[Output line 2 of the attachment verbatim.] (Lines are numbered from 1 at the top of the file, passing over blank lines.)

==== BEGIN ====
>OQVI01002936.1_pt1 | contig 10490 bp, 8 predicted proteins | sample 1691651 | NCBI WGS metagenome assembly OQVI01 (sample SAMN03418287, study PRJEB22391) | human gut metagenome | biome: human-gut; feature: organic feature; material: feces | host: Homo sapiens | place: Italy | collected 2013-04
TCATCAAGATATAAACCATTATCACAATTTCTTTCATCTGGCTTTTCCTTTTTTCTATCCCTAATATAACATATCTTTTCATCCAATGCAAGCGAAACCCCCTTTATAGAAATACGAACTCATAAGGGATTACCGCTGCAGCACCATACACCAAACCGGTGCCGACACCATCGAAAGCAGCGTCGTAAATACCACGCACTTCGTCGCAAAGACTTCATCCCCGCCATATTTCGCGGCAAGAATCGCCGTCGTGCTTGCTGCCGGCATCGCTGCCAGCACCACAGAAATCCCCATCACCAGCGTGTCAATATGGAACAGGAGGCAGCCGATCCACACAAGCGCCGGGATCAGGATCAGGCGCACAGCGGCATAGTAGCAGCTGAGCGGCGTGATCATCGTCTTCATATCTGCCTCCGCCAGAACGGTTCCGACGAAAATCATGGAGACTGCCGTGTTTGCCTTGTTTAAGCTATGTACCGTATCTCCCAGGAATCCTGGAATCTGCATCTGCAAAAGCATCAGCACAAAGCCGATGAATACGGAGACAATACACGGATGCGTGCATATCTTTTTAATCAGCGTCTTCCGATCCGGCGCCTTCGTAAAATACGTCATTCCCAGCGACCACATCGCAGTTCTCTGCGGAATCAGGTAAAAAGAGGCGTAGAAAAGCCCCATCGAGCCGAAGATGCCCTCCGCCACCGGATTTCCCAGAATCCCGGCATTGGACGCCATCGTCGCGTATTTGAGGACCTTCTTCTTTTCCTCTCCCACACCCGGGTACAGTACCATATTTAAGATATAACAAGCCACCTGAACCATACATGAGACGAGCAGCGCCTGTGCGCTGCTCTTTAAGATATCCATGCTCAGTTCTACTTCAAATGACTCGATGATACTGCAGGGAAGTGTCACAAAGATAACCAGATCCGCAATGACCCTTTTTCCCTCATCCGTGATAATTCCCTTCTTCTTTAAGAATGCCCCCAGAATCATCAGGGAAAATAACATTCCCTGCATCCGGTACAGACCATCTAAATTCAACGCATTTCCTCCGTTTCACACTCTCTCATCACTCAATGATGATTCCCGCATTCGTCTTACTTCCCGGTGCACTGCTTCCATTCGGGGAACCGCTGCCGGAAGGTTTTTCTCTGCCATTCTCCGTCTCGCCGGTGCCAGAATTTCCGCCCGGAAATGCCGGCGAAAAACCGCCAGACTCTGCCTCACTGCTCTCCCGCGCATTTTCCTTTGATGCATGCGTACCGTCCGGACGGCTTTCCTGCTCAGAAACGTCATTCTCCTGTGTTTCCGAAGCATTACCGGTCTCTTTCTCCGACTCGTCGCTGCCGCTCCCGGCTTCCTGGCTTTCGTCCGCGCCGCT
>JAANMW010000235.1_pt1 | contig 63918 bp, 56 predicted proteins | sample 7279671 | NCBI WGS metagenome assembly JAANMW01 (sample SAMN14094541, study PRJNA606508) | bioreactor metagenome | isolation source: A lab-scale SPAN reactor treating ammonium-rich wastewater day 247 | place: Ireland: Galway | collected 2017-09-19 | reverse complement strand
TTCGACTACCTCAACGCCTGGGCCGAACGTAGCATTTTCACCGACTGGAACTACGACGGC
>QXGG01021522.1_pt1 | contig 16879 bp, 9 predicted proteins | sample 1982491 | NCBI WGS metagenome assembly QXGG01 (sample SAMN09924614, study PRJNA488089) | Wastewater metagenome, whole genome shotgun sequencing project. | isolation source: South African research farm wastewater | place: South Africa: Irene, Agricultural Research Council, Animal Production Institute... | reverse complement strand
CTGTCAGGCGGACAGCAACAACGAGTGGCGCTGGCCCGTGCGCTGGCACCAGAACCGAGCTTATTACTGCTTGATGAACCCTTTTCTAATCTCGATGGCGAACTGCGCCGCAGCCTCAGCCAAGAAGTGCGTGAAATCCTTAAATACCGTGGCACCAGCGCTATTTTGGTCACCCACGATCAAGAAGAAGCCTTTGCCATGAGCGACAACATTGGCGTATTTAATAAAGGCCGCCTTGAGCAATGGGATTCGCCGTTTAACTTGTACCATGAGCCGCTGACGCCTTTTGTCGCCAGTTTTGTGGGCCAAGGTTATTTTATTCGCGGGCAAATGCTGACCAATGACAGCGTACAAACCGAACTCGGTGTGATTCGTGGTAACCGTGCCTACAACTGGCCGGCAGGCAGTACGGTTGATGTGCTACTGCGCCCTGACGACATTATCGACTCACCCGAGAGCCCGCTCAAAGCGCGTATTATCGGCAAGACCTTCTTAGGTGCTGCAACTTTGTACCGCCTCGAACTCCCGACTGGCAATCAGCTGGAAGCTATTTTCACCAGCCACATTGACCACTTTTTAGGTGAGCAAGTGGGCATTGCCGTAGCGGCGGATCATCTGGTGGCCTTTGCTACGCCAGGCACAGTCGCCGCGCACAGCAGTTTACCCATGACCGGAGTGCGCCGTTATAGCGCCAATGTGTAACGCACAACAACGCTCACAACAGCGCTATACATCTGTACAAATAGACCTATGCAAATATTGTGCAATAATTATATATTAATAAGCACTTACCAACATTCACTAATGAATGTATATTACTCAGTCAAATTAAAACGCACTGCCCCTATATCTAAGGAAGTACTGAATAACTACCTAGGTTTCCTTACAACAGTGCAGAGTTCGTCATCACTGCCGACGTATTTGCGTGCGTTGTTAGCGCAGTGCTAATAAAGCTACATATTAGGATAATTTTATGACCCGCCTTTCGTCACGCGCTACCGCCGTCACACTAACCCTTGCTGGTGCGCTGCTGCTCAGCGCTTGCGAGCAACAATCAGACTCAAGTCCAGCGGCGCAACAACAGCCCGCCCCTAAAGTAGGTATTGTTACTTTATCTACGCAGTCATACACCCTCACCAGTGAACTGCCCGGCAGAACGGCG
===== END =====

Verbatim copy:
TCATCAAGATATAAACCATTATCACAATTTCTTTCATCTGGCTTTTCCTTTTTTCTATCCCTAATATAACATATCTTTTCATCCAATGCAAGCGAAACCCCCTTTATAGAAATACGAACTCATAAGGGATTACCGCTGCAGCACCATACACCAAACCGGTGCCGACACCATCGAAAGCAGCGTCGTAAATACCACGCACTTCGTCGCAAAGACTTCATCCCCGCCATATTTCGCGGCAAGAATCGCCGTCGTGCTTGCTGCCGGCATCGCTGCCAGCACCACAGAAATCCCCATCACCAGCGTGTCAATATGGAACAGGAGGCAGCCGATCCACACAAGCGCCGGGATCAGGATCAGGCGCACAGCGGCATAGTAGCAGCTGAGCGGCGTGATCATCGTCTTCATATCTGCCTCCGCCAGAACGGTTCCGACGAAAATCATGGAGACTGCCGTGTTTGCCTTGTTTAAGCTATGTACCGTATCTCCCAGGAATCCTGGAATCTGCATCTGCAAAAGCATCAGCACAAAGCCGATGAATACGGAGACAATACACGGATGCGTGCATATCTTTTTAATCAGCGTCTTCCGATCCGGCGCCTTCGTAAAATACGTCATTCCCAGCGACCACATCGCAGTTCTCTGCGGAATCAGGTAAAAAGAGGCGTAGAAAAGCCCCATCGAGCCGAAGATGCCCTCCGCCACCGGATTTCCCAGAATCCCGGCATTGGACGCCATCGTCGCGTATTTGAGGACCTTCTTCTTTTCCTCTCCCACACCCGGGTACAGTACCATATTTAAGATATAACAAGCCACCTGAACCATACATGAGACGAGCAGCGCCTGTGCGCTGCTCTTTAAGATATCCATGCTCAGTTCTACTTCAAATGACTCGATGATACTGCAGGGAAGTGTCACAAAGATAACCAGATCCGCAATGACCCTTTTTCCCTCATCCGTGATAATTCCCTTCTTCTTTAAGAATGCCCCCAGAATCATCAGGGAAAATAACATTCCCTGCATCCGGTACAGACCATCTAAATTCAACGCATTTCCTCCGTTTCACACTCTCTCATCACTCAATGATGATTCCCGCATTCGTCTTACTTCCCGGTGCACTGCTTCCATTCGGGGAACCGCTGCCGGAAGGTTTTTCTCTGCCATTCTCCGTCTCGCCGGTGCCAGAATTTCCGCCCGGAAATGCCGGCGAAAAACCGCCAGACTCTGCCTCACTGCTCTCCCGCGCATTTTCCTTTGATGCATGCGTACCGTCCGGACGGCTTTCCTGCTCAGAAACGTCATTCTCCTGTGTTTCCGAAGCATTACCGGTCTCTTTCTCCGACTCGTCGCTGCCGCTCCCGGCTTCCTGGCTTTCGTCCGCGCCGCT